Research Confirms Storms Eliminated Fire Ants In Some Areas

Linda Hooper-Bui, Schultz, Bruce  |  5/10/2006 1:48:36 AM

News Release Distributed 05/09/06

The destructive force of tidal surges from hurricanes Katrina and Rita at least had one benefit – controlling fire ants, according to researchers from the LSU AgCenter.

LSU AgCenter entomologist Dr. Linda Hooper-Bui recently said field surveys in the area of Plaquemines, St. Bernard and Orleans parishes area after Hurricane Katrina and in Southwest Louisiana after Hurricane Rita showed the fire ant population was far below normal in areas flooded by storm surge.

Some areas were void of any signs of ants, according to the researcher.

"Normally, if there were ants around, we would have seen them," she said. "If we searched and searched, we might find one."

Hooper-Bui said the meager signs of any fire ants were the case along the coast all the way to the Texas border. Ants became easier to find further north of the coastline, however, she said.

Lab testing shows that ants immersed in water with more than 3.5 percent salt, the concentration of seawater, lose their unique ability to form a ball-like cluster that allows them to survive flooding, the LSU AgCenter researcher said. Within 30 minutes, they get trapped under the surface of the water and sink, she said.

Water with only 1 percent salt causes ants to drown in 48 hours, she said. And even in salt-free water, ants can only maintain their capability of clustering for about six days.

"After six days, even in fresh water, the balls begin to break apart, and the ants begin to sink," she said.

The reason for the effect of salt water on the ants is unknown. Salt water has higher surface tension, so it seems that ants would have an easier time in a saline solution, Hooper-Bui points out.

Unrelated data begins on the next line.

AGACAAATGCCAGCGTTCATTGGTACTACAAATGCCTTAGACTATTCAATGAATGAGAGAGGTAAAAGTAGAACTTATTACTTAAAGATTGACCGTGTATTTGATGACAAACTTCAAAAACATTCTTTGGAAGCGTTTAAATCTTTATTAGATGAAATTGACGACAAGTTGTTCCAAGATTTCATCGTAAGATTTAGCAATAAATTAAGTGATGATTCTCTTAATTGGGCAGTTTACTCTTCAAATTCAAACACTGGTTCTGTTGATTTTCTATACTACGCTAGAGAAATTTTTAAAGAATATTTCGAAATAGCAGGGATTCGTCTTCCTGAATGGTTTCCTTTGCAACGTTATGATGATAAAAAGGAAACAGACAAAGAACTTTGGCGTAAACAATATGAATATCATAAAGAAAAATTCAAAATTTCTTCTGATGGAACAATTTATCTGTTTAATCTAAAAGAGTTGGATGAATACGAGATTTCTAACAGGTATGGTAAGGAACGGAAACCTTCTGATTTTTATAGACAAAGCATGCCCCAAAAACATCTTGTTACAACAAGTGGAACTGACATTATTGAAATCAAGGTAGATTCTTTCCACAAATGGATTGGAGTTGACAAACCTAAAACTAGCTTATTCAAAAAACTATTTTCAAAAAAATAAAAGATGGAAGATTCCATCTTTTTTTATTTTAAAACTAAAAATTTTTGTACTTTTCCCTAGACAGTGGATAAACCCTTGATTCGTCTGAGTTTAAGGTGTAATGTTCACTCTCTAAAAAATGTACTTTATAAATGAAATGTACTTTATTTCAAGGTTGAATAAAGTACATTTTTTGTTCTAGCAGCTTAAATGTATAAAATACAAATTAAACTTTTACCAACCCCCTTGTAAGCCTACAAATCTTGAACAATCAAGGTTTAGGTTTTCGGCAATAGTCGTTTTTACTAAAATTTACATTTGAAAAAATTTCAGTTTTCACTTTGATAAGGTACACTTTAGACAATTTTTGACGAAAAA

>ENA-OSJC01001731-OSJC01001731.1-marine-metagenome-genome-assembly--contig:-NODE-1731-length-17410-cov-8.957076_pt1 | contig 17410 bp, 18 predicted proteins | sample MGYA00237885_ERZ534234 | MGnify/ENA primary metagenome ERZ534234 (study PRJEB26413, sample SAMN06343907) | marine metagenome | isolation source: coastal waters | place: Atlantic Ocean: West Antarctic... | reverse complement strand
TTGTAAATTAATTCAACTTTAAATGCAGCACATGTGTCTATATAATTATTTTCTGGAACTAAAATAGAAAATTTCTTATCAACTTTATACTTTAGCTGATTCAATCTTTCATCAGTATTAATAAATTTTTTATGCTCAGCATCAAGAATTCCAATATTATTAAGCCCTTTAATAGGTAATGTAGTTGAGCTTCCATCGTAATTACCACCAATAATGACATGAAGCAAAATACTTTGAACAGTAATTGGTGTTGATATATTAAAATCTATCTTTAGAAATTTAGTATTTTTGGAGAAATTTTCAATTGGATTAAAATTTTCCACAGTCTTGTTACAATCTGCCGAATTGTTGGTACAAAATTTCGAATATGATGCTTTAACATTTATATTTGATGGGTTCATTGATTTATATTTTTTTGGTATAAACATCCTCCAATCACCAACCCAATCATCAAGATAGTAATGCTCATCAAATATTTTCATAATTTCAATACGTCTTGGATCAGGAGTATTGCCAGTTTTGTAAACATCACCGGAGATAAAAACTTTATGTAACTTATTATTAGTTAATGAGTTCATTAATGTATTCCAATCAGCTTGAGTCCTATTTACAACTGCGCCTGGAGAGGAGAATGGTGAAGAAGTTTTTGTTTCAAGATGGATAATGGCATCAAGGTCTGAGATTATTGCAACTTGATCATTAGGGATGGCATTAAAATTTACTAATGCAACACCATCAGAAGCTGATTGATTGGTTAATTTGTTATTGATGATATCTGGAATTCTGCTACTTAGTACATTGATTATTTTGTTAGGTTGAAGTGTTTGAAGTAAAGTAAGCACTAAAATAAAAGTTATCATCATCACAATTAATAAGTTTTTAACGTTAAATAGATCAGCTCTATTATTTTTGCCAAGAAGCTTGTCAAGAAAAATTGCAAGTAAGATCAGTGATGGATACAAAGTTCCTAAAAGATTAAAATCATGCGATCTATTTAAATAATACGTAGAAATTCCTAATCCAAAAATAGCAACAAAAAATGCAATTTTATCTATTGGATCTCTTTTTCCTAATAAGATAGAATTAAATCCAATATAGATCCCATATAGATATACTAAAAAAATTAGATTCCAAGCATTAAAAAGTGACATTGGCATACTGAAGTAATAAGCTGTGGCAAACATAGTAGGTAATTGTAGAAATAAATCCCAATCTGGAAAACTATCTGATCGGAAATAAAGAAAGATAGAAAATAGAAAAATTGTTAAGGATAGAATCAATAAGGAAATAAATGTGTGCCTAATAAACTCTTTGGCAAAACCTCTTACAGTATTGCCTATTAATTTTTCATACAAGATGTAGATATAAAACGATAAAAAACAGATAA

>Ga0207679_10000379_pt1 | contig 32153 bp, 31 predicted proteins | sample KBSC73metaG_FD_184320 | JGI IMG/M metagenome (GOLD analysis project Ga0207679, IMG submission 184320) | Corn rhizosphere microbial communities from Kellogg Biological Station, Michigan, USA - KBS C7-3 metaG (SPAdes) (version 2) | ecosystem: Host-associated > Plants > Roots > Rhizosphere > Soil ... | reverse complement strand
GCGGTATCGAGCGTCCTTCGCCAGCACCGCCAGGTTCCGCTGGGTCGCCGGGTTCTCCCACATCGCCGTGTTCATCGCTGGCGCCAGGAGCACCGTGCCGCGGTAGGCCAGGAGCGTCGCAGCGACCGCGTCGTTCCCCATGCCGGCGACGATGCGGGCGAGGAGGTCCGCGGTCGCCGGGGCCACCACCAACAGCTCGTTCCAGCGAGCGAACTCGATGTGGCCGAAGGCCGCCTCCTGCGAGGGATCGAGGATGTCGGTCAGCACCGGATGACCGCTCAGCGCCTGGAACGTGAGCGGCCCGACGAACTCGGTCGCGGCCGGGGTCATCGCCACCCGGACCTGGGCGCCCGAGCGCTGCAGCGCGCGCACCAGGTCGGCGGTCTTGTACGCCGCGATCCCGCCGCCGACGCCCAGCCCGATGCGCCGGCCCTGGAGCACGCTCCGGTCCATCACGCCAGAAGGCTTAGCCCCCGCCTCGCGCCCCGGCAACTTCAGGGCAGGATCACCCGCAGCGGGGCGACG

Since fire ants are still around in many areas, however, Hooper-Bui said now is a good time to combat them.

The researcher said a new bait, an insect growth regulator called Esteem, has been developed and is effective at controlling fire ant populations especially in agricultural situations. The chemical also is sold for residential uses and is labeled as Distance.

Hooper-Bui said Esteem Ant Bait should be applied when ants are actively foraging, because ants are more likely to pick up fresh bait and take it back to the mound.

"It’s a really good compound," Hooper-Bui said. "It works a little faster than the other growth regulators. Esteem provides long-lasting control, because ants feed the bait to the queen and the developing colony."

She said Esteem reduces fire ant populations within three to four weeks, while the previous chemicals have required four to eight weeks.

"It’s best to use Esteem on areas where fire ants pose the greatest threat, such as calving areas, barns and hay storage facilities," she said.

Ants will begin flying soon to reproduce, Hooper-Bui said, so it will be important to be alert for new fire ant mounds to be treated before the end of May.

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Contact: Linda Hooper-Bui at (225) 578-1832 or lhooper@agcenter.lsu.edu
Writer: Bruce Schultz at (337) 788-8821 or bschultz@agcenter.lsu.edu

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